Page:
• More on the impact of a recent court decision on mining and other resource extraction.  “…. Murray Braithwaite works with Fasken Martineau, a law firm specializing in mining issues. He said the Ontario Superior Court’s Keewatin decision has changed the rules regarding resource extraction in the region. In August, the court ruled that the province cannot authorize timber and logging if those operations infringe on federal treaty promises that protect aboriginal rights to traditional hunting and trapping. It’s still unclear how that decision will affect mining operations. “Everyone is trying to digest the decision,” Braithwaite said. “The implications of leases being invalid are difficult to accept.” Braithwaite said he expects the decision will trigger an appeal and lead to years of legal wrangling. As a result, it may be a long time before the rules about doing business in Ontario’s Far North can be clarified ….” (Source: CBC.ca, 9 Sept 11; Fasken Martineau newsletter, 25 Aug 11)
  • Assembly of First Nations National Chief Shawn Atleo says First Nations have to be part of future mining developments. “Hundreds of billions of dollars worth of development projects across the country won’t ever break ground unless the federal government finally realizes First Nations have a final say over what happens on their territory, says Assembly of First Nations National Chief Shawn Atleo. With about $400 billion worth of resource-based activity expected across the country in the coming years that impacts traditional First Nations territories, Atleo said it was time for Ottawa and industry to get serious about respecting the rights of Indigenous peoples to have final word over what happens on their land. “We have much to gain by working together and a lot to lose if we don’t – because those projects cannot and will not take place without our agreement, without our involvement and without our active engagement from start to finish,” said Atleo Friday, during a Toronto speech to the Law Society of Upper Canada and the Indigenous Bar Association. Canada’s First Nations have the right to reject projects that impact their territories and continued attempts to minimize or ignore that right will lead to conflict, said Atleo. “We must not slide down the old slippery slope towards new conflicts. We must march forward on a new path,” he said ….”  (Source:  APTN, Postmedia News, 9 Sept 11)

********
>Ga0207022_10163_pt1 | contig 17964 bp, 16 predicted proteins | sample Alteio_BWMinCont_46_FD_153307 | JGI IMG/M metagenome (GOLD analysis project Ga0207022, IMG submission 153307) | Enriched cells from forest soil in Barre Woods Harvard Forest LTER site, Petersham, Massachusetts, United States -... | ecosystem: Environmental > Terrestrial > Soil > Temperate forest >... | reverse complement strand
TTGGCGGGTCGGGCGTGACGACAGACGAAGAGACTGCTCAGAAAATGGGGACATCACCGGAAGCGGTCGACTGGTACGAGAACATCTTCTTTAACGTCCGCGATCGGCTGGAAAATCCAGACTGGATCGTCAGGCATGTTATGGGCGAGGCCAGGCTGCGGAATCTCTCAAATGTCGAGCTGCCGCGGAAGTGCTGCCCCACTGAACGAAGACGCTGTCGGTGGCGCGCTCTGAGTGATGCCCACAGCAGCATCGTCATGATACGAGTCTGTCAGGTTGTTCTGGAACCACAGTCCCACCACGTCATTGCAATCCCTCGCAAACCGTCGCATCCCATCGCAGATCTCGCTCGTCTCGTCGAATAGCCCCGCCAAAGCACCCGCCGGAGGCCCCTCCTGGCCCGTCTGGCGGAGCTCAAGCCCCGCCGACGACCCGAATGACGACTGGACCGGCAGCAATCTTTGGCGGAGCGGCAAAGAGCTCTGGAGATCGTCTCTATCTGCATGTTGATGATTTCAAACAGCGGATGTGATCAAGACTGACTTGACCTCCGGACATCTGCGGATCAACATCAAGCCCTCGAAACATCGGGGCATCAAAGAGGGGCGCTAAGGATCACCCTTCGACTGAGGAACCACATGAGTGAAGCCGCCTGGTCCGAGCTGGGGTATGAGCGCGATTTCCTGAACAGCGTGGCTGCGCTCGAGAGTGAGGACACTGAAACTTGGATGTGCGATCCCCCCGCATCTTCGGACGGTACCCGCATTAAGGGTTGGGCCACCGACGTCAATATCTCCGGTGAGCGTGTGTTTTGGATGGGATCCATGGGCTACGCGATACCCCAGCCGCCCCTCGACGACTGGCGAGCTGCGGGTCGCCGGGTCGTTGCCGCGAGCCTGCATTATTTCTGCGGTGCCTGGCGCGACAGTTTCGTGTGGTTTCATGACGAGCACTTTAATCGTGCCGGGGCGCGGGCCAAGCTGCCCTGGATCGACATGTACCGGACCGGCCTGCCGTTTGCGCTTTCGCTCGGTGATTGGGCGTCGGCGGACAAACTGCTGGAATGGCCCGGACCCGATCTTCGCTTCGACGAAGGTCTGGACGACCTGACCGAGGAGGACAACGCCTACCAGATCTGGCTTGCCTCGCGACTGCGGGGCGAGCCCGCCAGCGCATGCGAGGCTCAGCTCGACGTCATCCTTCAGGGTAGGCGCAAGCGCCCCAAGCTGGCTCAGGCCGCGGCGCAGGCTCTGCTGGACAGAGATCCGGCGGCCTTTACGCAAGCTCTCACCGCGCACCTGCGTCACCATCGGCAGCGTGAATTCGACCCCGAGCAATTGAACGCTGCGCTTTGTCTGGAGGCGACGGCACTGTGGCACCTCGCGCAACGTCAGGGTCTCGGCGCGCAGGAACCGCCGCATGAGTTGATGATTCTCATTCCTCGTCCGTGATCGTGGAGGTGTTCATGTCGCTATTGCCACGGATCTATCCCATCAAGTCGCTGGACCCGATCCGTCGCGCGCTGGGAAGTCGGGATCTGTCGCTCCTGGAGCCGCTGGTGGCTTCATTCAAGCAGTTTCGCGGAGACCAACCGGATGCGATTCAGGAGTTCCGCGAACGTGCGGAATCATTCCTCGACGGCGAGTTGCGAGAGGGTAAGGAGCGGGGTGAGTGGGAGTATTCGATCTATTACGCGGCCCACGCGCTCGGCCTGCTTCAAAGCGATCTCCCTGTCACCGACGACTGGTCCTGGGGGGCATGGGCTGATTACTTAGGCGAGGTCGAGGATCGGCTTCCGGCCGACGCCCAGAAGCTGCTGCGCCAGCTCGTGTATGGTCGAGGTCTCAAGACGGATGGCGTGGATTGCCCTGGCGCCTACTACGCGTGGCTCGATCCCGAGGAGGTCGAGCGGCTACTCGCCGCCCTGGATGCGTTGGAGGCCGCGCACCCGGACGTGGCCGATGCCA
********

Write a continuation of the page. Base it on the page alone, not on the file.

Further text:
• Some north-shore First Nations banding together to work on areas of common concern“…. three Northern Ontario First Nations have signed a letter of intent to work together on common interests in shared traditional territories. Aroland, Ginoogaming, and Long Lake # 58 First Nations have committed to develop processes together to ensure that the First Nations are aware of activities occurring, or about to occur, within their traditional territories and that they jointly benefit from developments through proper consultations and consent. Chief Veronica Waboose of Long Lake #58 First Nation says; “Currently companies and industry are approaching our First Nations individually and we don’t have the resources. Working together as three First Nations, we can assist each other and guarantee we are all in the know about projects happening within our traditional territories.” All three communities are located approximately 350 kilometers Northeast of Thunder Bay, Ontario. Chief Sonny Gagnon of Aroland First Nation says; “Our First Nations are all going to be impacted by development happening in the area- not just one of the communities. These are our shared territories…this isn’t about divide and conquer.” The three First Nations have identified that the absence of a government to government process for consultation and accommodation between First Nations and the Federal and Provincial governments as a major issue. The Matawa First Nations Chiefs signed a Unity Declaration in July to stand together to protect the natural resources and territories of member First Nations; The three Chiefs agree that signing the letter of intent, is the next step for the declaration ….”  (Sources:  First Nation news release (alternate sites for release here and here), Wawatay News, 7 Sept 11; Northern Ontario Business, 9 Sept 11)